Since December 2006, when Matthew Holt and Indu Subiya almost single-handedly began the Health 2.0 movement with Matthew's blog and their first conference, the entire world of health care has begun to change. And that's not a simple thing to achieve. Health care is steeped in tradition, regulation, disparate moving parts, and territorial entities (witness the issues involved in health insurance reform). But Matthew and Indu did not shift the system the way President Obama and Congress tried to do, through "push marketing." Rather, they decided to harness the grass roots "pull" brought about by patients and the Web to force movement of the inertial forces.
They took what was already happening—patient empowerment through online communities and early health information sites such as Medscape for physicians and WebMD for patients, and accelerated it by evangelizing patient engagement and empowerment, the prototyping of new technologies, and the shift of responsibility from the doctor to the doctor-patient partnership.
I've been to all the Health 2.0 San Francisco conferences, and I can see the changes. In the early days, it was all about sites like DiabetesMine, a blog started by a woman living with diabetes, and PatientsLikeMe, a home for people with life-changing conditions like ALS. These were founded by patients, to fill their own need to talk to other people with similar conditions.
These developed into patient communities so successful that they formed partnerships with the pharmaceutical industry, which was the first segment of the industry to come aboard, seeing an opportunity to market drugs to patients. Ironically, the pharmaceutical industry now takes the aggregated information from patients and uses it in drug discovery and development as well: a site like Iguard.org, a service that alerts patients to drug safety information, new research about interactions, and recalls, is now a pharmaceutical industry reference for information on what the "user experience" actually is for drugs that have already been approved.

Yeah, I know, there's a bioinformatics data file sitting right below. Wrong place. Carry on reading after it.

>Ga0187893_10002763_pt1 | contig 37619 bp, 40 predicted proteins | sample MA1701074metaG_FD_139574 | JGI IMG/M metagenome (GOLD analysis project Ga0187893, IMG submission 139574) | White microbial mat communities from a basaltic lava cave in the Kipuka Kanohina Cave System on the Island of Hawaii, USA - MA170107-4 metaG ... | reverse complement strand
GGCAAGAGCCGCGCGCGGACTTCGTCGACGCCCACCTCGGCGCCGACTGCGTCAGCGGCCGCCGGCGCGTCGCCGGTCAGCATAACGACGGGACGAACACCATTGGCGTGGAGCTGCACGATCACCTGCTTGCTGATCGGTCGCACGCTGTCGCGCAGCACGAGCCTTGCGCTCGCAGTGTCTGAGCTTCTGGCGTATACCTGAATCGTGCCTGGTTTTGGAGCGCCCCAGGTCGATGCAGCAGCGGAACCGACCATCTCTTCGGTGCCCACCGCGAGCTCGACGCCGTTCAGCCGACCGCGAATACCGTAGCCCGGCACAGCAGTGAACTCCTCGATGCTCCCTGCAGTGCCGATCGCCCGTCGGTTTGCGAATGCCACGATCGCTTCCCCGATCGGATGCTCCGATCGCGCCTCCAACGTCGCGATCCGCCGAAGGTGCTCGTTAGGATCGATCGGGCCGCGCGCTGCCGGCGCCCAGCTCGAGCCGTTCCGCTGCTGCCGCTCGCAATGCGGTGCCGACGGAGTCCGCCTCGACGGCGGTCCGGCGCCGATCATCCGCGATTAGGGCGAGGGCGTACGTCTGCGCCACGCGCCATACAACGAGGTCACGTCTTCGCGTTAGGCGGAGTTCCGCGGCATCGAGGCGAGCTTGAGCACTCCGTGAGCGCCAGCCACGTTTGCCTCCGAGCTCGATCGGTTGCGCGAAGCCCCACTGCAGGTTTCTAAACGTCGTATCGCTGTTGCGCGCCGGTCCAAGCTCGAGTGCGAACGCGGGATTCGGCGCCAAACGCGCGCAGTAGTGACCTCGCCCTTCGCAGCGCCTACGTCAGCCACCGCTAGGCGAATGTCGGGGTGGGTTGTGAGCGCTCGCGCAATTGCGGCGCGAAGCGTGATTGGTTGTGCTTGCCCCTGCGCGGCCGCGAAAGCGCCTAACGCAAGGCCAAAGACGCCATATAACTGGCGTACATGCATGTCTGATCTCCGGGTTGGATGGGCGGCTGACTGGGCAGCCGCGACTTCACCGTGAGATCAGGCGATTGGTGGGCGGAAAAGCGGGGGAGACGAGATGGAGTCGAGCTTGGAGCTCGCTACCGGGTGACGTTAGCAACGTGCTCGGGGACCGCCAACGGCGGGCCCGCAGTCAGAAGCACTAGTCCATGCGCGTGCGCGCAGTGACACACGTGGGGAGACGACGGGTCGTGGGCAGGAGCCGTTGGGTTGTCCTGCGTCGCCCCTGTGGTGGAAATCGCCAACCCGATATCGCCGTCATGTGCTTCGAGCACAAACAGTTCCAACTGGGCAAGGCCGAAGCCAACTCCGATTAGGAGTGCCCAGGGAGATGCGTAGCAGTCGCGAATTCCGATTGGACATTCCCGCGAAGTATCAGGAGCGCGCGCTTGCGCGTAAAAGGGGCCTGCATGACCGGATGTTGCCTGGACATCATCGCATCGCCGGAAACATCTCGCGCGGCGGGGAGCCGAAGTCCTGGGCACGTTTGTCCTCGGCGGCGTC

This year's conference, which I attended last week, told me just how fast the ground is shifting. Practice Fusion, a free electronic health record for physicians that took off slowly because of physician distrust of data stored in the cloud, formed an alliance with Salesforce.com last year. That alliance provided scalability and data security. But at the conference, Practice Fusion announced that it has opened its API and is going to become a platform. In other words, developers can take the information in the EHR the physician sees and develop applications that do everything from analyzing trends to providing information back to the patients. This is one of the most exciting game-changers I could imagine.
Even more exciting, the physicians have jumped on board! In the early days, there were a few, Dr. Kevin Pho, who writes the KevinMD blog, and Dr. Enoch Choi from the Palo Alto Family Medical Center, who saw the potential. But now real shifts are happening: in the MIT Media Lab, Dr. John Moore is testing an application called Collaborythm, which he thinks can re-define the doctor-patient relationship by using technology for online real time doctor patient discussions that don't involve and appointment. This is the 21st century version of the house call.
In fact, at the urging of both doctors and patients (do you think doctors like to be trapped in their offices all day?), health care is moving out of the office and the hospital to where the patients are. A new series of startups are enabling a far different doctor patient relationship, free of the traditional physical and emotional distance between the participants.
One startup, Mytrus, brings participation in clinical trials to the patient's home. Another, WeCareTLC, brings the family practice to the employee workplace. As an incentive to use the service, if employees use the WeCare on-premises clinic, they get all their tests and labs free, which lowers their out of pocket expenses. Still a third, Univita, connects the elderly to neighborhood-based consumer-rated home health services through an alliance with Angie's List—after providing an assessment tool for what services the elder needs to live independently.
The last of the categories that interested me were the ones that created transparency around what medical services cost, and included a startup that shed light on what different physicians in a given geographical area charged for similar procedures, allowing a patient to comparison shop for doctors according to whatever criteria are most important to that patient (cost, convenience, credentials).
These new companies are looking ahead to health care reform. You will be seeing more of them.